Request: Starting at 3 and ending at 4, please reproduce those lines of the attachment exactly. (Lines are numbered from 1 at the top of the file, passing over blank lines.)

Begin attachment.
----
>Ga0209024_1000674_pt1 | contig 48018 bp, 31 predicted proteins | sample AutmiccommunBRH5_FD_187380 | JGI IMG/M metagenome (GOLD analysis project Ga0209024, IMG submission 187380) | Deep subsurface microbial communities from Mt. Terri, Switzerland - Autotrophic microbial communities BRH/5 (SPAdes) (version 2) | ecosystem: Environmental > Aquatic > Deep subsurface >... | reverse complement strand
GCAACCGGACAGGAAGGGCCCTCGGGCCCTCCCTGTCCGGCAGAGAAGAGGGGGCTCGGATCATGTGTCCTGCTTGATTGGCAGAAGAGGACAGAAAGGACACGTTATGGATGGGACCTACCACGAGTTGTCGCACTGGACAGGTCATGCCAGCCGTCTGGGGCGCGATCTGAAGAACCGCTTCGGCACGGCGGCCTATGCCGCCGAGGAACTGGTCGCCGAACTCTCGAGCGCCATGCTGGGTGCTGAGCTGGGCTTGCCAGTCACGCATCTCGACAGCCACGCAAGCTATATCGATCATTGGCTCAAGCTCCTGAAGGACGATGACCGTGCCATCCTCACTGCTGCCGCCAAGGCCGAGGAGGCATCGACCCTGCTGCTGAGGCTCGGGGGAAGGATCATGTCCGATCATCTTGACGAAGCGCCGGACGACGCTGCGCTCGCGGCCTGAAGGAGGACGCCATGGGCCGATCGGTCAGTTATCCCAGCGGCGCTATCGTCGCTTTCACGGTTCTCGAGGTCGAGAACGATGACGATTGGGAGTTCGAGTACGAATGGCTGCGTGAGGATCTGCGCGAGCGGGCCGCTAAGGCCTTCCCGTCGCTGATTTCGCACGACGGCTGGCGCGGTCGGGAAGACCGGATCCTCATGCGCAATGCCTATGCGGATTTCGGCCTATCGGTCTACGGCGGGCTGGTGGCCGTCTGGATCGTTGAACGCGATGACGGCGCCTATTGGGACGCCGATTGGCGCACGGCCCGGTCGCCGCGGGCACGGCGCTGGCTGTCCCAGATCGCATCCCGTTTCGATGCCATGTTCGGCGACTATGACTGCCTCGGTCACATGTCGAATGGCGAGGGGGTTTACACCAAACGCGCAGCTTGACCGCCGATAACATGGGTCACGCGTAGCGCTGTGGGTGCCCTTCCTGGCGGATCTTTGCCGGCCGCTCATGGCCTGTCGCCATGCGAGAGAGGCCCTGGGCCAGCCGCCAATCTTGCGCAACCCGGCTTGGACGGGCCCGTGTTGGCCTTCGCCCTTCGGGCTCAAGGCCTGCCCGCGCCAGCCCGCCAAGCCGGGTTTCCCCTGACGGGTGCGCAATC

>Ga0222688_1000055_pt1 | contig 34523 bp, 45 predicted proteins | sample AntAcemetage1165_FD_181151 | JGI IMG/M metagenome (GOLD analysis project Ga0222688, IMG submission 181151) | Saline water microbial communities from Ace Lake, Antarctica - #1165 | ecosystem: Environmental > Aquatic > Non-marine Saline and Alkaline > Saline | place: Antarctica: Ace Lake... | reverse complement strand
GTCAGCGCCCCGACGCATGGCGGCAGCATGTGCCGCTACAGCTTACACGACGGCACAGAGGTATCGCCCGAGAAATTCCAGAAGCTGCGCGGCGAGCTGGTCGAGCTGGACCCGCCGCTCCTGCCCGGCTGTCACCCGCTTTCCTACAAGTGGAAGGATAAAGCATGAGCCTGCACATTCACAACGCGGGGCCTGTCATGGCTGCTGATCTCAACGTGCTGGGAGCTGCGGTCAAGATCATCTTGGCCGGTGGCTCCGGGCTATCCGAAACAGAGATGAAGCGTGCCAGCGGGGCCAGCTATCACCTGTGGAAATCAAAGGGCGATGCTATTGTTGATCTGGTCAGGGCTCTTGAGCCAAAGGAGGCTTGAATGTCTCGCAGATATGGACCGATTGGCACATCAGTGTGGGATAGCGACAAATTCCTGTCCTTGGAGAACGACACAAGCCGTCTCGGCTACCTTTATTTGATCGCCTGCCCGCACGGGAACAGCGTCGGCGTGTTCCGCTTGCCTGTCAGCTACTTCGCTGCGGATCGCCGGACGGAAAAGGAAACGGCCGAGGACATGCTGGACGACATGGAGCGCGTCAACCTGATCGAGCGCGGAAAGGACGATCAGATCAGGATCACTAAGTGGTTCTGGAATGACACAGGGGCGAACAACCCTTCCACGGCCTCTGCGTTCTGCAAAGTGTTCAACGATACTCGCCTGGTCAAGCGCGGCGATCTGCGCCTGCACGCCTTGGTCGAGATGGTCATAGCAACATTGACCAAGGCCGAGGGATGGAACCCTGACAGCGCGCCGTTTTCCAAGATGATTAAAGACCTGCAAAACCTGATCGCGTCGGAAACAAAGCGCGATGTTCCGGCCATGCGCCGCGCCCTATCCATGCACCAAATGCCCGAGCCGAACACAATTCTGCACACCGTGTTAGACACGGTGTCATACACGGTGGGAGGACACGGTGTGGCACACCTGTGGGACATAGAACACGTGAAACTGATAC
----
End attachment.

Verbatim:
>Ga0222688_1000055_pt1 | contig 34523 bp, 45 predicted proteins | sample AntAcemetage1165_FD_181151 | JGI IMG/M metagenome (GOLD analysis project Ga0222688, IMG submission 181151) | Saline water microbial communities from Ace Lake, Antarctica - #1165 | ecosystem: Environmental > Aquatic > Non-marine Saline and Alkaline > Saline | place: Antarctica: Ace Lake... | reverse complement strand
GTCAGCGCCCCGACGCATGGCGGCAGCATGTGCCGCTACAGCTTACACGACGGCACAGAGGTATCGCCCGAGAAATTCCAGAAGCTGCGCGGCGAGCTGGTCGAGCTGGACCCGCCGCTCCTGCCCGGCTGTCACCCGCTTTCCTACAAGTGGAAGGATAAAGCATGAGCCTGCACATTCACAACGCGGGGCCTGTCATGGCTGCTGATCTCAACGTGCTGGGAGCTGCGGTCAAGATCATCTTGGCCGGTGGCTCCGGGCTATCCGAAACAGAGATGAAGCGTGCCAGCGGGGCCAGCTATCACCTGTGGAAATCAAAGGGCGATGCTATTGTTGATCTGGTCAGGGCTCTTGAGCCAAAGGAGGCTTGAATGTCTCGCAGATATGGACCGATTGGCACATCAGTGTGGGATAGCGACAAATTCCTGTCCTTGGAGAACGACACAAGCCGTCTCGGCTACCTTTATTTGATCGCCTGCCCGCACGGGAACAGCGTCGGCGTGTTCCGCTTGCCTGTCAGCTACTTCGCTGCGGATCGCCGGACGGAAAAGGAAACGGCCGAGGACATGCTGGACGACATGGAGCGCGTCAACCTGATCGAGCGCGGAAAGGACGATCAGATCAGGATCACTAAGTGGTTCTGGAATGACACAGGGGCGAACAACCCTTCCACGGCCTCTGCGTTCTGCAAAGTGTTCAACGATACTCGCCTGGTCAAGCGCGGCGATCTGCGCCTGCACGCCTTGGTCGAGATGGTCATAGCAACATTGACCAAGGCCGAGGGATGGAACCCTGACAGCGCGCCGTTTTCCAAGATGATTAAAGACCTGCAAAACCTGATCGCGTCGGAAACAAAGCGCGATGTTCCGGCCATGCGCCGCGCCCTATCCATGCACCAAATGCCCGAGCCGAACACAATTCTGCACACCGTGTTAGACACGGTGTCATACACGGTGGGAGGACACGGTGTGGCACACCTGTGGGACATAGAACACGTGAAACTGATAC